Thursday, September 29, 2011

BlogHer Book Club: Lunch Wars

Apparently this is the week of books. It's coincidence that I've had two days of BlogHer Book Club books come up, but it's kind of neat, too. There is a new format to the BlogHer Book Club to some degree, where it isn't always reviews on the site but rather reviews on our own blogs and then much larger - and very interesting discussions - on the BlogHer site. I'm really interested to see the discussions on our current book Lunch Wars by Amy Kalafa.

Personally, I was really excited to read the book. I care a lot about food and what I and the wee ones are ingesting. (I've given up on my husband when he isn't at home!) We do a lot of organics, and I cook from scratch as much as possible. On top of that, we avoid a lot of foods - anything "fake" including sweeteners and dyes and corn syrup in all its form, among others. Not surprisingly, that means that I pack a lunch for the wee one every day. They get a "main course" that is frequently leftover from dinner the night before or a sandwich, a fresh fruit and a fresh or frozen vegetable.

I was really looking forward to what Amy had to say about school lunches and how to improve them. I'm not sure what I was expecting exactly, maybe more of an expose on the lunch program and how much its failing. Instead, she focuses on what we as parents can do. While there is some data on how wrong most school lunch programs are (and no, we don't ever buy them). There is information on how overly processed they are and how they aren't serving the needs of our children. I love some of the quotes from the USDA about how obesity is now the problem the school lunch program is facing and not malnourishment, which is what it was when the program was first developed. The history that Amy weaves into the book to truly get a realistic understanding of the politics behind it and the history of the program provide a great base to do something.

The book is essentially a how to manual. How to go about changing the school lunches in your schools to make them healthier for our children, while ensuring they're something that they will still eat and enjoy. There is some great discussion around the challenges facing the school lunch program - did you know the average program has less than $1 to spend on the students' lunch after taking into account other costs? No wonder so much of it is prepackaged over processed crap that meets the letter of the law with regards to requirements but definitely not the spirit.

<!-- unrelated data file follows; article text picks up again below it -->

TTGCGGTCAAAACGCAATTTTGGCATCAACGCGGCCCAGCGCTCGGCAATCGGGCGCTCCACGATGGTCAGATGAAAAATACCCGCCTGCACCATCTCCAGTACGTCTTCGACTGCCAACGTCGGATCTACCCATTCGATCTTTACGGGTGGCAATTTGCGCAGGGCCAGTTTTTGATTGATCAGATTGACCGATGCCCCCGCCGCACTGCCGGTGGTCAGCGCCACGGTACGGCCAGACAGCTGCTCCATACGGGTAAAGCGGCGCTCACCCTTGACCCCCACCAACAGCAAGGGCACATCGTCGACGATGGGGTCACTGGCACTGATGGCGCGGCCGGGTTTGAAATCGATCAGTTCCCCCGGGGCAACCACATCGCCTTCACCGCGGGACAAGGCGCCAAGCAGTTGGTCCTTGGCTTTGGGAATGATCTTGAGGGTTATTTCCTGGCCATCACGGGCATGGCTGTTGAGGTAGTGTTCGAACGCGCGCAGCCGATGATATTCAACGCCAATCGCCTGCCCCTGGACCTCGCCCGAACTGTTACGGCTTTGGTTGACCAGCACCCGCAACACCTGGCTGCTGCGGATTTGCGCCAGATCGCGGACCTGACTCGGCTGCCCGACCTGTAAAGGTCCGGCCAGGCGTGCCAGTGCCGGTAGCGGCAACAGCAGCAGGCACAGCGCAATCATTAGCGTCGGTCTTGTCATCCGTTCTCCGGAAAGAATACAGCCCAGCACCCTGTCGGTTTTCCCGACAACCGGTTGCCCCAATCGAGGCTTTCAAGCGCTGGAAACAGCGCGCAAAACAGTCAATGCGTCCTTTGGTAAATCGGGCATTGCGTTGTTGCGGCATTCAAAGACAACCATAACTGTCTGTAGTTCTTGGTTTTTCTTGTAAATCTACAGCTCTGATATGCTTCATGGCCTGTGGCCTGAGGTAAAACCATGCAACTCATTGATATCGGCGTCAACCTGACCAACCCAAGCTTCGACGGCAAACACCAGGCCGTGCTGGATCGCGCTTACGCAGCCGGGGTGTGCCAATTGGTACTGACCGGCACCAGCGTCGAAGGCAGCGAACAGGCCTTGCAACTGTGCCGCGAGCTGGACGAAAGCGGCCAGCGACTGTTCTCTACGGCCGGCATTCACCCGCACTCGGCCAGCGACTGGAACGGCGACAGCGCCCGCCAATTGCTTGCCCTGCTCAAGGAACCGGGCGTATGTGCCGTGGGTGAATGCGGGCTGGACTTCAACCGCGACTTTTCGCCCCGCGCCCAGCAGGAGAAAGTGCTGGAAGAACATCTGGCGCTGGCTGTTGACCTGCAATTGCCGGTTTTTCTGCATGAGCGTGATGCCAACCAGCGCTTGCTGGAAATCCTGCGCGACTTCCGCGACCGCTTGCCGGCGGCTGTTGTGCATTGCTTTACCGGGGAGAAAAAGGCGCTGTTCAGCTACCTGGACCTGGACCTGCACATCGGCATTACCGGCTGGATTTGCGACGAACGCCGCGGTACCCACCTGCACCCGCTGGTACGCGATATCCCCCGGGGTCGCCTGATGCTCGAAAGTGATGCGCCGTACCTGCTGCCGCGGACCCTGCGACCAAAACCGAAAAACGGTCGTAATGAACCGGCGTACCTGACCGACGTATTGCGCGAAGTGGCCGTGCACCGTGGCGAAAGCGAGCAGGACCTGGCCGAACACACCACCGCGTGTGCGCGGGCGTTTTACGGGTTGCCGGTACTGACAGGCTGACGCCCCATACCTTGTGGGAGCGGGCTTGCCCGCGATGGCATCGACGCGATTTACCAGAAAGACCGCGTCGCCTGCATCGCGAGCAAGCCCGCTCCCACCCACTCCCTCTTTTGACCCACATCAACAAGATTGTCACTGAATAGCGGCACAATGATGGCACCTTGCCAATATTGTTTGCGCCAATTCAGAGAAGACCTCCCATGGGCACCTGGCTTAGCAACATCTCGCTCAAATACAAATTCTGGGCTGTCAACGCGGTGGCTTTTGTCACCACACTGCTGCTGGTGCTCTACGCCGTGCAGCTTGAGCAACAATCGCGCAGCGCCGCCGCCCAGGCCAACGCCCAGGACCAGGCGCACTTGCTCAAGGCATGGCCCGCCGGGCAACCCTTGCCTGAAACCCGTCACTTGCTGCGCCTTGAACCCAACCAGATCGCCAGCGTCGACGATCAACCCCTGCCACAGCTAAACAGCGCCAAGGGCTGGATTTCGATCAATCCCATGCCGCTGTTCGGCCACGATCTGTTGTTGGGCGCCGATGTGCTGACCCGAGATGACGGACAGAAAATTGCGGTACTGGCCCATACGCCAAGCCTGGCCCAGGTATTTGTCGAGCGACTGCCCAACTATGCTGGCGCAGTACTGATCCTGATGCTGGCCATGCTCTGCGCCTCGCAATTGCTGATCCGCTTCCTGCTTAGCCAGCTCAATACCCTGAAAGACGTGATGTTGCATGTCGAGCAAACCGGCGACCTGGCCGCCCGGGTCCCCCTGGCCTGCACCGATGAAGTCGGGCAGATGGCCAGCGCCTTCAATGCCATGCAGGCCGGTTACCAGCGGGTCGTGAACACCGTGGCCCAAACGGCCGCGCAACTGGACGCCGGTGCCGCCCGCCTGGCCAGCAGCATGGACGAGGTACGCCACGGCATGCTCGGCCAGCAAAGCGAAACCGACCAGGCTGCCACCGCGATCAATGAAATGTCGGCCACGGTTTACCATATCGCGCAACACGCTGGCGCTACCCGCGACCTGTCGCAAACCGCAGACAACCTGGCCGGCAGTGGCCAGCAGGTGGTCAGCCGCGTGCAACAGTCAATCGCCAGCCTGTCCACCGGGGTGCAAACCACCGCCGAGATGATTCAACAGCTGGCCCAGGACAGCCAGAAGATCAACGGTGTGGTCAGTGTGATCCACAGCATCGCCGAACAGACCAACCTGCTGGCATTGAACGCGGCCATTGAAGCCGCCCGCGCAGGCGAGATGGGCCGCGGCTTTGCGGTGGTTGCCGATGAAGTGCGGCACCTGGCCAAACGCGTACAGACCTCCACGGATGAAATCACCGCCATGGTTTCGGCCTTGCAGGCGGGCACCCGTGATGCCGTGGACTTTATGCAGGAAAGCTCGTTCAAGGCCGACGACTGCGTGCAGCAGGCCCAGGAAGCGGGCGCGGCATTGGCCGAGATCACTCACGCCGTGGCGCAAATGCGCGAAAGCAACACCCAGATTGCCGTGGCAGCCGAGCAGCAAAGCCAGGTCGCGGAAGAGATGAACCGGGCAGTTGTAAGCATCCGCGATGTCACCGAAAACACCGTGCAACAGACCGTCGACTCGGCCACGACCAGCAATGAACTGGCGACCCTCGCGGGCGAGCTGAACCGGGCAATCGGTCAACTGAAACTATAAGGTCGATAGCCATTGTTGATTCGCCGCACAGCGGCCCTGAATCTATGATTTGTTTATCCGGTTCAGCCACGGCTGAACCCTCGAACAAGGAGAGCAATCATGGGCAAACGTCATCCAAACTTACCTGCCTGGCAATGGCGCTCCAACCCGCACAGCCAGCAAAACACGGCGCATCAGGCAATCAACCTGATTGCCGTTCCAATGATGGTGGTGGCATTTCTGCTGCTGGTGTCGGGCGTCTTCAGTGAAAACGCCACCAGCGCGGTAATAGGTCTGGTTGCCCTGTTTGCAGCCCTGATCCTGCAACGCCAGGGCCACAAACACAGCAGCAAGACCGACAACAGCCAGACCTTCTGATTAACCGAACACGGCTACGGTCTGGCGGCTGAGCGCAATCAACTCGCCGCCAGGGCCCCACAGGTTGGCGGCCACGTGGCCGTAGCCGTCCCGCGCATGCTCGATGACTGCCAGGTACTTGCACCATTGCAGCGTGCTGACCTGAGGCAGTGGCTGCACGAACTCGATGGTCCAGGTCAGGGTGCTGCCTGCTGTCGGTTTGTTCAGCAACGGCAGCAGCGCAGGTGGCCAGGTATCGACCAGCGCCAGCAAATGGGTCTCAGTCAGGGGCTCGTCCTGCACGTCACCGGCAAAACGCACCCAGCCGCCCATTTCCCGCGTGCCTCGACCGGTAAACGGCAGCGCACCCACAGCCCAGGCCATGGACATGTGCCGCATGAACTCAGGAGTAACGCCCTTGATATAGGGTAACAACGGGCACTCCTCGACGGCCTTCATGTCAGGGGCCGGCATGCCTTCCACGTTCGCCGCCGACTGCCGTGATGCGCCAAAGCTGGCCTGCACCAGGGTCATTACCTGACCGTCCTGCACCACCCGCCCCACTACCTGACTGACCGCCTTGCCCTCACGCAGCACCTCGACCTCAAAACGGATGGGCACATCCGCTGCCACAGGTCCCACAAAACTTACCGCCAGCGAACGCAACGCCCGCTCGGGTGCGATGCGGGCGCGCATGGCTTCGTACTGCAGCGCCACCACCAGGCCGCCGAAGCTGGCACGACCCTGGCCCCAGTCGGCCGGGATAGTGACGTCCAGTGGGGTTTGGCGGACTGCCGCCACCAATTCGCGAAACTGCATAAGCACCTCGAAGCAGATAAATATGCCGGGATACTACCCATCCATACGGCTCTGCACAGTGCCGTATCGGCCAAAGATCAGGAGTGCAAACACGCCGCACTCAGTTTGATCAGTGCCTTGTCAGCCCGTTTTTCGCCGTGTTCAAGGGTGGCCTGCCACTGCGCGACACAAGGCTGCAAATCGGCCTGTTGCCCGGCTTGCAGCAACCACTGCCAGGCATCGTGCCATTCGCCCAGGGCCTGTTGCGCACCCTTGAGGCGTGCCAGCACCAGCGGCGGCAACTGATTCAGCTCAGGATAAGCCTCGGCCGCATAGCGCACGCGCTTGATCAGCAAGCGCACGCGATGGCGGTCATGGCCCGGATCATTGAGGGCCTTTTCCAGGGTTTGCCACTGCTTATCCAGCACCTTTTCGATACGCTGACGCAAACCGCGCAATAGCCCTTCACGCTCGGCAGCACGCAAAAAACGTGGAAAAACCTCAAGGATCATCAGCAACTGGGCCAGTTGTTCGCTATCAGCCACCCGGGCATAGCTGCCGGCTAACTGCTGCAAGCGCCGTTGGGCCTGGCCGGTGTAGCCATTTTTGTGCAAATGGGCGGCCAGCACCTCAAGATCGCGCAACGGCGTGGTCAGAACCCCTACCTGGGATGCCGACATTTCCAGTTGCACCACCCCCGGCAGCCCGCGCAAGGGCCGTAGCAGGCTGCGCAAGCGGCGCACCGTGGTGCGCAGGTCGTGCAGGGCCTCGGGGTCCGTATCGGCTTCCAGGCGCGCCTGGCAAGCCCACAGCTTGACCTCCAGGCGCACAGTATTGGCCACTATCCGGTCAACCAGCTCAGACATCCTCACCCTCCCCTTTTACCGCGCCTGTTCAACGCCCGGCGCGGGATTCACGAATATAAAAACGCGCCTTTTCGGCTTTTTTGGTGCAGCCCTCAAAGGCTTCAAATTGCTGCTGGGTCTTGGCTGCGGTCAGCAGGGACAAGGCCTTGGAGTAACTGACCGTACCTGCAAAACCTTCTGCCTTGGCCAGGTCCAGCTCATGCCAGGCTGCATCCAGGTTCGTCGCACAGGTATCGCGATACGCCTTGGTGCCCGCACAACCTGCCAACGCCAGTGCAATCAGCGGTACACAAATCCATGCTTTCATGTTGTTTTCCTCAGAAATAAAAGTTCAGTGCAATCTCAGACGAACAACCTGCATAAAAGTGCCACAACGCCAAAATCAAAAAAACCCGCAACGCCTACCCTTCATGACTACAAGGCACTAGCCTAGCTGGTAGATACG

Amy has a step by step guide with real life stories and plenty of encouragement to make a difference in your community from how to build the coalition to how to approach the leaders in your communities and more. It was impressive to see so much useful information in one place, but I know I don't personally have any more energy to go change the lunch program in our district - partly when we don't participate in it anyway (it's $4.25 per lunch for my son!) and partly because I'm volunteering so much elsewhere and partly because I'm focused on getting Mister Man to his therapies (including during school time) and to their after school activities. I just don't have the bandwidth to take anything more on, but I would absolutely love to see this take root in my community.

This book gives me hope that it can be done. I am planning to write a note in the front of my book: I read this book and I wholeheartedly support the need for change in our school lunch programs. I am passing this book along to another community member to share this knowledge with them. Below that I will sign my name and ask everyone who reads the book to do the same. It's the small part I can do to further the movement, and I have so much hope after reading this book.

That said, I know a lot of parents want to keep the flavored milks in schools (Do they know what's in it? Do they know what the alternatives are?) and are ok with eating the prepackaged processed foods for a variety of reasons. In many ways, I am in the minority. Where do you stand in the Lunch Wars?

Weigh in here, and join in the discussions on Lunch Wars with BlogHer Book Club.

Win a Hallmark card pack as part of their Get Carded campaign
Win a Purse Perfector purse organizer - trust me, you won't know what you did without it

In the interest of full disclosure, I received a copy of "Lunch Wars" for review purposes. I am also compensated as part of this campaign, but as always, all opinions expressed are my own - just check out some of my not so positive book reviews for proof of that!


carmen September 30, 2011 at 9:12 AM  

Trust me when I say, this was a good book. I too do not have one more shred of "me" to devote to yet another cause, no matter how worthy - and I think this is worthy. I can't control what other kids eat and if their own parents don't care, I can't care for them. I can, however, work on my own family and that's what I've chosen to do.

septembermom September 30, 2011 at 4:06 PM  

I am very interested in reading this book. We can do so much as parents to re-educate ourselves and teach our kids about proper food choices. I probably have a long way to go, but I'm willing to jump on the bandwagon to see what I can learn. I think it's great that you will pass along the book around the community.

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